Pence confidant helps 24-year-old beat Trump-backed candidate

Tuesday night’s surprise victory by 24-year-old Madison Cawthorn in a North Carolina GOP primary has created some awkward dynamics in the West Wing.

Cawthorn defeated a congressional candidate backed by President TrumpDonald TrumpSacha Baron Cohen calls out 'danger of lies, hate and conspiracies' in Golden Globes speech Sorkin uses Abbie Hoffman quote to condemn Capitol violence: Democracy is 'something you do' Ex-Trump aide Pierson planning run for Congress MORE and White House chief of staff Mark MeadowsMark MeadowsHow scientists saved Trump's FDA from politics Liberals howl after Democrats cave on witnesses Kinzinger calls for people with info on Trump to come forward MORE, and he did so with some help from one of Vice President Pence’s closest confidants.

"That certainly would not be a good look for internal dynamics at the White House," said one GOP strategist familiar with the race.


Bill Smith, who served as Pence’s chief of staff on Capitol Hill and later in the Indiana governor’s mansion, wrote in a Facebook post that his new political consulting firm, Sheridan Strategy Group, played a key role in propelling Cawthorn to victory.

“For our first effort we teamed with the campaign of Madison Cawthorn. … We did his general consulting and media and digital support. After finishing second in a 12-person field earlier this year and forcing a run-off election with the top finisher, he won today by a 2-1 margin,” Smith wrote in a post to friends late Tuesday night.

“With our first WIN under our belt, we are looking forward to helping other good people succeed in their desire to serve in public office,” added Smith, who for 14 years served as chief of staff, campaign manager and senior adviser to Pence. “Congratulations to our Sheridan Strategy Group team and to Madison Cawthorn! Now on to the general election.”

Cawthorn’s shocking win dealt a second blow to the president in as many weeks. Another Trump-backed candidate, Rep. Denver RigglemanDenver RigglemanEx-Trump press secretary criticized for stirring up QAnon on Twitter House GOP lawmaker unexpectedly shakes up Senate trial 'Trump in heels' emerges as problem for GOP in Virginia MORE (R-Va.), was ousted in a primary after he suffered conservative backlash for officiating a gay wedding.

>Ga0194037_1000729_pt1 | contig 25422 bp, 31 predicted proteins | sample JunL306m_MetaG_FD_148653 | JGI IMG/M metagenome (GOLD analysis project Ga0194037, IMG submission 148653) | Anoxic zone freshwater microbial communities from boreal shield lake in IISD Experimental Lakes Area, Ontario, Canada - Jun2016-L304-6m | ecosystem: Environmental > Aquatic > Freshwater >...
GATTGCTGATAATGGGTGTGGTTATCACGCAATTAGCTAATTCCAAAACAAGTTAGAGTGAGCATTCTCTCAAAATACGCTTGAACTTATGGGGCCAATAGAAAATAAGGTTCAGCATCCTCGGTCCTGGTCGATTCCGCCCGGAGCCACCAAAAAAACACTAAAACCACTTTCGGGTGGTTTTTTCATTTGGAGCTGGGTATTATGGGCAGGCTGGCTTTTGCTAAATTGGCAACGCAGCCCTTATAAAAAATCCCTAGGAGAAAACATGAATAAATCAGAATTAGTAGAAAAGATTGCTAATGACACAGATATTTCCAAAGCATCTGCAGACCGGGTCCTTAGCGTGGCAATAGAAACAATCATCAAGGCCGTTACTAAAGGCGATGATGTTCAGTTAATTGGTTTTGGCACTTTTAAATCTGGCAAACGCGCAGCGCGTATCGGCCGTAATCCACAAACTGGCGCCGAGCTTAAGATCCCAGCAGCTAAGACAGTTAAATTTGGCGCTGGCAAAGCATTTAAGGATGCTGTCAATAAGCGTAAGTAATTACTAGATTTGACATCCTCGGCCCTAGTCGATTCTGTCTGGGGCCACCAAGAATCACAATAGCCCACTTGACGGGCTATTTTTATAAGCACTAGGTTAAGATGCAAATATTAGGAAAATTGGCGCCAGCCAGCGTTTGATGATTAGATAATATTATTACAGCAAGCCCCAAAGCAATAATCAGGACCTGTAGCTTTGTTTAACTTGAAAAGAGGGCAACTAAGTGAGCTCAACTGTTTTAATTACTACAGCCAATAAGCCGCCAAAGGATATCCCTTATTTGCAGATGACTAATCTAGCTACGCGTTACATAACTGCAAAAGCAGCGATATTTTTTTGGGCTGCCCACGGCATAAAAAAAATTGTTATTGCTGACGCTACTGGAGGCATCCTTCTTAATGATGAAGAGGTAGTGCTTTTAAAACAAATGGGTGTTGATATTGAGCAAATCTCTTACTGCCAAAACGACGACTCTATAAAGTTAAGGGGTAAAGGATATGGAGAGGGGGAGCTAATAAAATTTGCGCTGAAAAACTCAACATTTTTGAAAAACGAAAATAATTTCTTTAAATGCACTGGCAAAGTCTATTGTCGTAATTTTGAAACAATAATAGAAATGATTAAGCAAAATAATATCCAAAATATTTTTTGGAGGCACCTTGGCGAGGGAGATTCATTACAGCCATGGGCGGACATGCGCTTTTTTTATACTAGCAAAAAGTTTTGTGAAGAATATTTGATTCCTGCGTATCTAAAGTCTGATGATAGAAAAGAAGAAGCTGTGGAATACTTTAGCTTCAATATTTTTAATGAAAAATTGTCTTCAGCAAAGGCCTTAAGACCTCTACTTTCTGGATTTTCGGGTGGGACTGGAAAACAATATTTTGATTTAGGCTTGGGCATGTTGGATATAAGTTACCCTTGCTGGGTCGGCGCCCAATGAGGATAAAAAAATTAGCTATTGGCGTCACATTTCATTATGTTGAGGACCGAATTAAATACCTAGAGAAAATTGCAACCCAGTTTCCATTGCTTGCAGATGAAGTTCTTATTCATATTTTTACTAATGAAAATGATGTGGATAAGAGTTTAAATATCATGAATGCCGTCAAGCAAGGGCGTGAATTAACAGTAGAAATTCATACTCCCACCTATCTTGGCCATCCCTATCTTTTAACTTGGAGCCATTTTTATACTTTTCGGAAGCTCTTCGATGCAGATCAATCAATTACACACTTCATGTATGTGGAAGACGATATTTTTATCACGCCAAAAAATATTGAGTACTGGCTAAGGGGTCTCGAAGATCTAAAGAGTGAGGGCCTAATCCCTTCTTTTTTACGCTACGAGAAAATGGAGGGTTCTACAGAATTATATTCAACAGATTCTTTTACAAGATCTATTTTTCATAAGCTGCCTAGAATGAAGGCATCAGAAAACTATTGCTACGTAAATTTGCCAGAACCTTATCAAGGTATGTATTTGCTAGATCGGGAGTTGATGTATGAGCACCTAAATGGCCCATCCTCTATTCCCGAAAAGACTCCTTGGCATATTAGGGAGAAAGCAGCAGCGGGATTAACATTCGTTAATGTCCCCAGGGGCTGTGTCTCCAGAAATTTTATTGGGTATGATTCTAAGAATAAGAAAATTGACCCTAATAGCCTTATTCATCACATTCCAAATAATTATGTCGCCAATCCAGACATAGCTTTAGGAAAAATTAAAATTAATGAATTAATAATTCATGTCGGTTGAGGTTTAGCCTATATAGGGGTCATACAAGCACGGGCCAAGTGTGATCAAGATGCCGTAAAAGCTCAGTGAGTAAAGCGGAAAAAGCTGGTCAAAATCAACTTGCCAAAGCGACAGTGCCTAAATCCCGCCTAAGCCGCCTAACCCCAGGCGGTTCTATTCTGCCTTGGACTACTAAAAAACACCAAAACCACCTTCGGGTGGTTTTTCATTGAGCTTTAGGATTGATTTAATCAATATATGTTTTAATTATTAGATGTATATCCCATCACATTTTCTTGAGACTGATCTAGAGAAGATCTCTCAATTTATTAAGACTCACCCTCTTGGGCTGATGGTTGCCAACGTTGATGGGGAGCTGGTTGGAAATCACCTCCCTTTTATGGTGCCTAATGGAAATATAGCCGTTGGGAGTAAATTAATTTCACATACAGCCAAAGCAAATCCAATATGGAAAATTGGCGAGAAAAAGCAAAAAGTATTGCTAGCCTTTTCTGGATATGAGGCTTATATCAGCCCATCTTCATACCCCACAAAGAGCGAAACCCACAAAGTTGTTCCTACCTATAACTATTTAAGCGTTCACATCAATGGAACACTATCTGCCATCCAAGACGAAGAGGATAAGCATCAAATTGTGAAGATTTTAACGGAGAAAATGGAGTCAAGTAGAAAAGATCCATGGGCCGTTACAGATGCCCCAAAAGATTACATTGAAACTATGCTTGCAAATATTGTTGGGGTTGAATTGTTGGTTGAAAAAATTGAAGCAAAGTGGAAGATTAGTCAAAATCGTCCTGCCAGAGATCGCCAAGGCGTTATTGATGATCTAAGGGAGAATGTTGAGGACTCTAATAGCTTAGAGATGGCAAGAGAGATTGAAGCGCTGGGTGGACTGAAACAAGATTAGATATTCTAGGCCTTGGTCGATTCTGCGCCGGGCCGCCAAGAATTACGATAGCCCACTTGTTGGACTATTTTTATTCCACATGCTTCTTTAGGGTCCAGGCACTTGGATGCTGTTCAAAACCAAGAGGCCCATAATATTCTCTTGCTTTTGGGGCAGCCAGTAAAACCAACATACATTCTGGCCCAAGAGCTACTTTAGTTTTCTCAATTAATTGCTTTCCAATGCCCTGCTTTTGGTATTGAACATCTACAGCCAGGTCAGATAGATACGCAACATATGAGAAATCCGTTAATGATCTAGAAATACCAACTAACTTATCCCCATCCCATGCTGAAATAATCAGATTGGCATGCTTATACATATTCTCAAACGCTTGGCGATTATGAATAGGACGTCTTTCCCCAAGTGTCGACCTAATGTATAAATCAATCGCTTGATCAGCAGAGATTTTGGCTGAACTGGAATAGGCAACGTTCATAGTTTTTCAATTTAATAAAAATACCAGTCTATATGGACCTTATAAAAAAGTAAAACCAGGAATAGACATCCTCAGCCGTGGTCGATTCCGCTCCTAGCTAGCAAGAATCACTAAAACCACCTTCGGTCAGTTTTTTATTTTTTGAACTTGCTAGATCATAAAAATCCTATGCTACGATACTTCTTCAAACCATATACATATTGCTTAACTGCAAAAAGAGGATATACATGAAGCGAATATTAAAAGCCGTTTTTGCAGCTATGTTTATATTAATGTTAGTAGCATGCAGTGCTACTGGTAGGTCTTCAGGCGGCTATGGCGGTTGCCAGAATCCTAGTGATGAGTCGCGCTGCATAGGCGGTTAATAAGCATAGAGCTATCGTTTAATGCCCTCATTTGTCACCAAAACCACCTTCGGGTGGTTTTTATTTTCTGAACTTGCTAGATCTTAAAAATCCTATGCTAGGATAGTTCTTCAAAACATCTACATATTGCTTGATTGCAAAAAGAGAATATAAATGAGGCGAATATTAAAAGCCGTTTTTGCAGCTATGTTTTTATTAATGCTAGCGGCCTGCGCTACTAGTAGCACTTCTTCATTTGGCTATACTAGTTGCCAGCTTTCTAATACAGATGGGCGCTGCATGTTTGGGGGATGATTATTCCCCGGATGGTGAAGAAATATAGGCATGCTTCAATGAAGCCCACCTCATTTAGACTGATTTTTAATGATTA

Trump got involved in the North Carolina runoff race to succeed Meadows in the closing weeks of the campaign. He endorsed Lynda Bennett, a real estate agent and close friend of Meadows and his wife, Debbie Meadows, at Meadows’s urging. The president also recorded a robocall for Bennett, saying she would “fight crazy Nancy PelosiNancy PelosiTrump shows he holds stranglehold on GOP, media in CPAC barnburner Biden brings back bipartisan meetings at the White House McCarthy: 'I would bet my house' GOP takes back lower chamber in 2022 MORE and that radical socialist liberal group trying to destroy our country,” according to Politico.

On top of that, the House Freedom Action PAC, a group aligned with Meadows and the House Freedom Caucus, which he co-founded as a lawmaker, spent more than $800,000 on ads promoting Bennett and $310,000 on ads attacking Cawthorn, according to campaign finance reports.


But Cawthorn walloped Bennett on Tuesday, 66 percent to 34 percent.

The election came after Meadows, one of Trump’s closest allies on Capitol Hill, stepped down from his deep-red, western North Carolina congressional seat on March 30 to become Trump’s fourth chief of staff. Meadows had announced in December that he would not seek reelection.